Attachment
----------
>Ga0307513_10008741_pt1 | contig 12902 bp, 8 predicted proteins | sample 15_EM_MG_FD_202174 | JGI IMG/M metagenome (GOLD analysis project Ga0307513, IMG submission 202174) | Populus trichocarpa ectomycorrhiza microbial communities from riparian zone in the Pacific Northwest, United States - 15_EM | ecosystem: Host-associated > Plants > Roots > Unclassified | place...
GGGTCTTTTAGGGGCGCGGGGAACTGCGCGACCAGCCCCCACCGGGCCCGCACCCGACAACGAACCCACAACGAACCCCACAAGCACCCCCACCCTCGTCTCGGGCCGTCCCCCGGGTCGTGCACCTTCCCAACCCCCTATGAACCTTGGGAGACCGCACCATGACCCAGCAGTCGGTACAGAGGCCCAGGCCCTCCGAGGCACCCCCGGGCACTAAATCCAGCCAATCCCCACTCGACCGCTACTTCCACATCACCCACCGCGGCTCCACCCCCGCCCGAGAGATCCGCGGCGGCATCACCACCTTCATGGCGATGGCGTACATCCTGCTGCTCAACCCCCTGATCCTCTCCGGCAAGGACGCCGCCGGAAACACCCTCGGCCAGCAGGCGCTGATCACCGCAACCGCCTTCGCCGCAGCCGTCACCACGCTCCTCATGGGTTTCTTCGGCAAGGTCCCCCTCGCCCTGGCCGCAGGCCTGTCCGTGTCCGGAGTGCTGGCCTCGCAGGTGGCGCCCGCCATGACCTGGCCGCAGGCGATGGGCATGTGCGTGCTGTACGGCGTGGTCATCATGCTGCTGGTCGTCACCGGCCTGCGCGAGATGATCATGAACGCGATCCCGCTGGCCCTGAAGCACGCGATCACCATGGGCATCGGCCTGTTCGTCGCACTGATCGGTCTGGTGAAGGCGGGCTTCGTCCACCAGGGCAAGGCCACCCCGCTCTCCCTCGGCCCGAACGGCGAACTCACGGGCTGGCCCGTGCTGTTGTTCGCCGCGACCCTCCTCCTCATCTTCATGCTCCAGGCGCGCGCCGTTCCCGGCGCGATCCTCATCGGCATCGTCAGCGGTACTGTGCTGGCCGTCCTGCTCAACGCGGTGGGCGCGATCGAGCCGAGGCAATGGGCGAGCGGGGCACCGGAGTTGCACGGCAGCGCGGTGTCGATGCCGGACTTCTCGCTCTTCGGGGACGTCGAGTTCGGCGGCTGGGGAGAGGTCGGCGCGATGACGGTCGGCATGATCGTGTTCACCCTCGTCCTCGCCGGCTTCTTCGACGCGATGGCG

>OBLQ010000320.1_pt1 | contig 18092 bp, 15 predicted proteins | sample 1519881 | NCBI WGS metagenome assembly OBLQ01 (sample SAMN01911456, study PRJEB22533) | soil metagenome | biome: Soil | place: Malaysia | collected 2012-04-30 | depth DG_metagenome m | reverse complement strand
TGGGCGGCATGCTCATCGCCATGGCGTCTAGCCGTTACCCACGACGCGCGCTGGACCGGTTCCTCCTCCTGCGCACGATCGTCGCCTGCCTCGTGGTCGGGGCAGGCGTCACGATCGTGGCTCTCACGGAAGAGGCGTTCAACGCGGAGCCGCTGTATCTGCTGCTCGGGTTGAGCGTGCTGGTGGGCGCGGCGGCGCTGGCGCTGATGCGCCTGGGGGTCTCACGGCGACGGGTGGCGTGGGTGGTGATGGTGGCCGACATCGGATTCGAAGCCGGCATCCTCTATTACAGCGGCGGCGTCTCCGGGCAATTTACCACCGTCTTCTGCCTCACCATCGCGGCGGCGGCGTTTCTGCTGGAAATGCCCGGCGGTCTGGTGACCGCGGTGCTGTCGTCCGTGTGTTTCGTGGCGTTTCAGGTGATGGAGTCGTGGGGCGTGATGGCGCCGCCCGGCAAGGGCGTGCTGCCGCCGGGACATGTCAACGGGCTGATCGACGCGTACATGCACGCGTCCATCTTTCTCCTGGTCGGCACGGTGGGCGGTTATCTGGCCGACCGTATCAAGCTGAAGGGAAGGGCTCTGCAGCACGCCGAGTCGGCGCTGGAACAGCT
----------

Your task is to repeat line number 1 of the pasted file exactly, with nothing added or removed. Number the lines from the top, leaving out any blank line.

>Ga0307513_10008741_pt1 | contig 12902 bp, 8 predicted proteins | sample 15_EM_MG_FD_202174 | JGI IMG/M metagenome (GOLD analysis project Ga0307513, IMG submission 202174) | Populus trichocarpa ectomycorrhiza microbial communities from riparian zone in the Pacific Northwest, United States - 15_EM | ecosystem: Host-associated > Plants > Roots > Unclassified | place...